Tennessee


In Tennessee, laws governing bounty hunting can be found in Chapter 11, Title 40 of the Tennessee Code.  Pursuant to Tenn. Code Ann. § 40-11-318, a bounty hunter is a person who acts as an agent of a professional bondsman, and who attempts to, or takes into custody a person who has failed to appear in court and whose bond has been forfeited, for a fee.  The payment of the fee is contingent upon the taking of a person into custody and returning such person to the custody of the professional bondsman for whom the bounty hunter works.  However, bounty hunting does not include the taking into custody of a person by a professional bondsman.

Tenn. Code Ann. §40-11-318 governs the licensing requirements for bounty hunters.  Pursuant to Tenn. Code Ann. § 40-11-318, a person convicted of a felony cannot serve as a bounty hunter in the State of Tennessee.  Persons having been convicted of a felony and performing the services of a bounty hunter are committing a criminal offense and it is punishable as a Class A misdemeanor.

Pursuant to Tenn. Code Ann. § 40-11-318, before a bounty hunter takes into custody a person who has failed to appear in court, s/he must present the following documents to the office of the appropriate law enforcement officer of the political subdivision where the taking will occur:

  • a copy of the applicable warrant;
  • a copy of the bond;
  • proper credentials from a professional bondsman in Tennessee, or another state verifying that the bounty hunter is an agent of a professional bondsman; and
  • a pocket card certifying that the bounty hunter has completed the training required.  When the bounty hunter is from a state other than Tennessee, a proof that the bounty hunter successfully completed an equivalent amount of training in the bounty hunter’s home state within the last year must be produced.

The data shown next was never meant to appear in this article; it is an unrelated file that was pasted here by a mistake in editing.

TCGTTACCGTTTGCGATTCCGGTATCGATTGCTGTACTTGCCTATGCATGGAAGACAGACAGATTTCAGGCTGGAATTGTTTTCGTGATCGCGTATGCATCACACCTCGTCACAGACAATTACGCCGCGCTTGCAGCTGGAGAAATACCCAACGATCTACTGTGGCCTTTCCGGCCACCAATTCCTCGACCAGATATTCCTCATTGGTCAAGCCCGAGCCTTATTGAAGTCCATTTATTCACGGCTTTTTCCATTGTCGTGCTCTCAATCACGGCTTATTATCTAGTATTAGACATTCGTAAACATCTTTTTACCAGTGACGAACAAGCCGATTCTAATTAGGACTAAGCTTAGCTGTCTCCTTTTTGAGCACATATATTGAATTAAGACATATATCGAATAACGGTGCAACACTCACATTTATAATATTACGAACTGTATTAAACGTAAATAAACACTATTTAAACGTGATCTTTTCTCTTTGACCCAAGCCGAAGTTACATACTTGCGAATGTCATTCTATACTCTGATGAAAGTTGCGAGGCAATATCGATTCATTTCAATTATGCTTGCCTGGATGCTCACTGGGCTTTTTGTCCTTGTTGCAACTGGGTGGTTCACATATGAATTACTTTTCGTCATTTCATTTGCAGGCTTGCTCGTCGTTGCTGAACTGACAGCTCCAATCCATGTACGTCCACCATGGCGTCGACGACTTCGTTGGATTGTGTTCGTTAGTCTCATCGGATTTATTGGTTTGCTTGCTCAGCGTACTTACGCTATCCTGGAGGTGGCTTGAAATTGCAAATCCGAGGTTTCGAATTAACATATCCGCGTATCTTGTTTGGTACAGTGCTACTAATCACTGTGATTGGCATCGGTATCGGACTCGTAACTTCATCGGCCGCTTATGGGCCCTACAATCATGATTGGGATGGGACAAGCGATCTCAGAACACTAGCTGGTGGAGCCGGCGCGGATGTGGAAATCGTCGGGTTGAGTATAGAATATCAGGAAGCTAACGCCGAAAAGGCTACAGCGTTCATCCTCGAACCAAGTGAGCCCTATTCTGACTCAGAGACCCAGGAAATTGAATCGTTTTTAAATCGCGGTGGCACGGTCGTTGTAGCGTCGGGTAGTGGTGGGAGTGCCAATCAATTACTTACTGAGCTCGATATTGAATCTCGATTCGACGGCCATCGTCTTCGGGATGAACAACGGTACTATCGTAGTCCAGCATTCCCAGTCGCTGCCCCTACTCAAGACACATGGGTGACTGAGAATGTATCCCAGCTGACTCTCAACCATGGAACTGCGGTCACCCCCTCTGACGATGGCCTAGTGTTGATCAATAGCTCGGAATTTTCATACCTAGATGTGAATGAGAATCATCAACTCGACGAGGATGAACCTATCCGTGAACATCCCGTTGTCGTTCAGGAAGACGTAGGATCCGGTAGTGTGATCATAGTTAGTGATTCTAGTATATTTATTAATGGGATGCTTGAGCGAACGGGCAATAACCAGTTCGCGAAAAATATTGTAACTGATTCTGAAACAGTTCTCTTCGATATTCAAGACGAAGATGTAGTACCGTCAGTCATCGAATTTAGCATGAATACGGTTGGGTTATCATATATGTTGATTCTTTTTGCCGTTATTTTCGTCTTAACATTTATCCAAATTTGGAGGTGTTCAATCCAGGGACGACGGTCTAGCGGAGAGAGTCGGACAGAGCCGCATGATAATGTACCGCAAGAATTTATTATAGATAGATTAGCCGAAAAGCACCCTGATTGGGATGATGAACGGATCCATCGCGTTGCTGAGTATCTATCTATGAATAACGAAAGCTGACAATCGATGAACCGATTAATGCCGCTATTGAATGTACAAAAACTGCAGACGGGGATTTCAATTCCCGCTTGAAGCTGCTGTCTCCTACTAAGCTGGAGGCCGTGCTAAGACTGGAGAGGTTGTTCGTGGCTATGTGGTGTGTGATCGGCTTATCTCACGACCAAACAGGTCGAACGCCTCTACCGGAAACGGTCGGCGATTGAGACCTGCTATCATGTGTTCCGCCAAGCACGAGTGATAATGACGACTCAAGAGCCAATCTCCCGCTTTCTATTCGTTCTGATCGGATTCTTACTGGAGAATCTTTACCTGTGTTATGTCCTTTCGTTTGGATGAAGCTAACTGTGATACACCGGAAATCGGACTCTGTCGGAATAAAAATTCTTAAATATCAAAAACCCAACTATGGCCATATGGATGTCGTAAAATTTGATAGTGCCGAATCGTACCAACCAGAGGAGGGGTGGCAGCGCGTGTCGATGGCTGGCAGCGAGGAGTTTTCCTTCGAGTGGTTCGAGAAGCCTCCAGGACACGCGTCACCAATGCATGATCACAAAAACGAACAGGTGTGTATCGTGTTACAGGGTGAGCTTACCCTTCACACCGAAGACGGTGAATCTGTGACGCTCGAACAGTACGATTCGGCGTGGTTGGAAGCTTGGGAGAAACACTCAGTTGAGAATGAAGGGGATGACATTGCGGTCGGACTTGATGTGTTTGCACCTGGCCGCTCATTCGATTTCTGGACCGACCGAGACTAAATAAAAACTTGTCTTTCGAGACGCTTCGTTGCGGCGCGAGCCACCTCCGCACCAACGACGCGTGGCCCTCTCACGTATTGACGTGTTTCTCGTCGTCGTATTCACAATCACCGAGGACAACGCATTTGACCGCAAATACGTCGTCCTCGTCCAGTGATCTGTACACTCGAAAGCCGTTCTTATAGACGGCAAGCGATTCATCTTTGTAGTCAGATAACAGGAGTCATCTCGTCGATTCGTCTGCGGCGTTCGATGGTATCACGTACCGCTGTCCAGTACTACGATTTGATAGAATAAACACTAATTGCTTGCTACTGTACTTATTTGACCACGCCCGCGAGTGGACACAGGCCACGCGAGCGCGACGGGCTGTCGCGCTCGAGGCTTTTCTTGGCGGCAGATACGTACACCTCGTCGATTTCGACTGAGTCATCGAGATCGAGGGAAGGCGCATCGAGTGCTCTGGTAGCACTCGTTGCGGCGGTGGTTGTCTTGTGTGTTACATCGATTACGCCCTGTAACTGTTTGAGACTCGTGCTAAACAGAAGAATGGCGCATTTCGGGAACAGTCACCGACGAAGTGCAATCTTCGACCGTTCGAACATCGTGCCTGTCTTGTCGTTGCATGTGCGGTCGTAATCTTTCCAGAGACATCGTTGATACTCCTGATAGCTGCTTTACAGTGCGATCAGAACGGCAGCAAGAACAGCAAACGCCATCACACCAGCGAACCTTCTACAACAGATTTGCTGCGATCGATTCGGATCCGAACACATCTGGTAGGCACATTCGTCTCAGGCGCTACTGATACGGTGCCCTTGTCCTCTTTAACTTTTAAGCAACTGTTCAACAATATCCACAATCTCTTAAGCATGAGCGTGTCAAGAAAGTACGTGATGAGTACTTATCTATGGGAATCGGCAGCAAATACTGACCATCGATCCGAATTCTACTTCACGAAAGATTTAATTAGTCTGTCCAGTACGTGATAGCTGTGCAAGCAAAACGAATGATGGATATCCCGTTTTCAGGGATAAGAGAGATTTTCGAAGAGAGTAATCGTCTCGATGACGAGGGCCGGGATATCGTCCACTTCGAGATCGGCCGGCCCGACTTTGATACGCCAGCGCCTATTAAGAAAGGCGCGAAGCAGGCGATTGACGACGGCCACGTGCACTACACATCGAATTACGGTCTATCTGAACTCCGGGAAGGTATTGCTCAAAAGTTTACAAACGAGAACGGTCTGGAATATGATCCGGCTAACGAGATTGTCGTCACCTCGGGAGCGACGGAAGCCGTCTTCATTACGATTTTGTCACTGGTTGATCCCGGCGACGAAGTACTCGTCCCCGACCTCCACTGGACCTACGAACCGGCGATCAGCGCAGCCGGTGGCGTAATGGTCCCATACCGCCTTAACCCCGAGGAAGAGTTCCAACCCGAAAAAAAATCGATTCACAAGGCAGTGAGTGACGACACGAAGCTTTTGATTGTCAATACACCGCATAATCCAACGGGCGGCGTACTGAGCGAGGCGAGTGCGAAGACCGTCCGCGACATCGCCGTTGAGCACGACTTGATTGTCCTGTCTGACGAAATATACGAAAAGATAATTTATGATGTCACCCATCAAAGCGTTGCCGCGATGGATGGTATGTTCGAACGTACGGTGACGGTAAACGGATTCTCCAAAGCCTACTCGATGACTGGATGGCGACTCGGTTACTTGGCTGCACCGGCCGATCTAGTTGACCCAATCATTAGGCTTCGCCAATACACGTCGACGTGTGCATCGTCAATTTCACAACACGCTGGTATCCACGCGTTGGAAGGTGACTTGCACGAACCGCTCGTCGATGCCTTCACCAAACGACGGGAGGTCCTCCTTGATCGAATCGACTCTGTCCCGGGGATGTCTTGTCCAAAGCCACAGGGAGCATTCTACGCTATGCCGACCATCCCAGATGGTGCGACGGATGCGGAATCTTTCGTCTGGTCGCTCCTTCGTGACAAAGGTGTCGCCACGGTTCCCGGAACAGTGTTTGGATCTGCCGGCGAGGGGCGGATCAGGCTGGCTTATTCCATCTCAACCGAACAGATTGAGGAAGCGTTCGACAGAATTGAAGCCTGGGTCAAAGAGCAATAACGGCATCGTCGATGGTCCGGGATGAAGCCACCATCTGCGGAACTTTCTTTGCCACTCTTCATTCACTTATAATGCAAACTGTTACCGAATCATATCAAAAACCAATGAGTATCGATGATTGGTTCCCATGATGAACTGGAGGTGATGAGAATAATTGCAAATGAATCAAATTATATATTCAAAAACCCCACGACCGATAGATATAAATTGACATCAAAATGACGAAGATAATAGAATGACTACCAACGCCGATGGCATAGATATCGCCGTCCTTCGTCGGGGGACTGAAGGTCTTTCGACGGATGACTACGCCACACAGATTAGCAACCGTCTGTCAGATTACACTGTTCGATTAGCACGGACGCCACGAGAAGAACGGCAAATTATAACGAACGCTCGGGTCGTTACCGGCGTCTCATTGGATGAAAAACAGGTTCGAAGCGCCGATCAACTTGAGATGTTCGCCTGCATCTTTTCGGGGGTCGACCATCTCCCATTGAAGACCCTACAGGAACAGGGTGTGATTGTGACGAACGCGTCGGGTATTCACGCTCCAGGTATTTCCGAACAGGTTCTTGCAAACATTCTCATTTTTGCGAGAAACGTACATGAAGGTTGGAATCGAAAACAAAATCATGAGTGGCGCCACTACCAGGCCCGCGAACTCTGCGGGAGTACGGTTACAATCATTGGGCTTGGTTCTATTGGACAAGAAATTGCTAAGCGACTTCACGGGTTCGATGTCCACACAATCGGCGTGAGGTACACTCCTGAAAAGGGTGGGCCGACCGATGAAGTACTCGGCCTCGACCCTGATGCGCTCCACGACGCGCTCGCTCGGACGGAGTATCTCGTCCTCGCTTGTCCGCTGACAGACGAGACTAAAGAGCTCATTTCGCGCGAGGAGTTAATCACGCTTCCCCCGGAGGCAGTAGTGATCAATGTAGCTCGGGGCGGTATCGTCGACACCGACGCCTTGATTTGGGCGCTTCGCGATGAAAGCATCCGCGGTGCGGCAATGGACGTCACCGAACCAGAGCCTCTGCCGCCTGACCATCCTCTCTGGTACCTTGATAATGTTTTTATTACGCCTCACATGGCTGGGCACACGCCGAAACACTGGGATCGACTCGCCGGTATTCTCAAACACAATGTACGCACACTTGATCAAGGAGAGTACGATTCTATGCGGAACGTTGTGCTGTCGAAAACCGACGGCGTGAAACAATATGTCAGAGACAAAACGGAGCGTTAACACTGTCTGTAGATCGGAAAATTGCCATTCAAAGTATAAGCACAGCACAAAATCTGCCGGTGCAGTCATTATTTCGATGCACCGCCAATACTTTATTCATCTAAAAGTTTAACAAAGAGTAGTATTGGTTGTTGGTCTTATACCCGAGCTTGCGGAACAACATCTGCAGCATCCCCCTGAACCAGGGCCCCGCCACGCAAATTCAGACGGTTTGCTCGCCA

Pursuant to Tenn. Code Ann. § 40-11-318, a failure to present the proper credentials to the office of the appropriate law enforcement officer prior to taking any person into custody is punishable as a Class A misdemeanor.  Additionally, a professional bondsman, who knowingly employs a convicted felon to act as an agent of the bondsman for purposes of taking into custody a person who failed to appear in court, commits a Class A misdemeanor.

Tenn. Code Ann. §40-11-133 governs the arrest of a defendant by a bail bondsman or his authorized agent.  Pursuant to Tenn. Code Ann. § 40-11-133, in order to take into custody a person who failed to appear in court, a bail bondsman or a surety can arrest the defendant on a certified copy of the undertaking anywhere in the state.  A bail bondsman or a surety is also empowered to authorize another person to make the arrest.  The authorization must be made by a written authority endorsed on a certified copy of the undertaking.

Tenn. Code Ann. §40-11-133 requires that the arrest by a bounty hunter must be made on a certified copy of the undertaking, with a proper endorsement by the bail bondsman authorizing the agent to make the arrest.  A written grant of authority issued pursuant to a forfeiture remains in full force and effect until the defendant is apprehended and returned to the authorities, and a disposition is entered in the defendant’s case.

Tenn. Code Ann. §40-11-133 allows a bounty hunter to arrest a bail jumper anywhere in the state.  However, s/he cannot violate any applicable criminal statutes.

A citizen of Tennessee wishing to carry a handgun in Tennessee is subject to the requirements of Tenn. Code Ann. §39-17-1351.  Only law enforcement officers are authorized to carry handguns without a permit.  Bounty hunters are not law enforcement officers.  Therefore, bounty hunters must comply with the mandates of Tenn. Code Ann. §39-17-1351 to carry a handgun in Tennessee.  A bounty hunter from another state must possess a permit or license in compliance with the requirements of Tenn.Code Ann. §39-17-1351.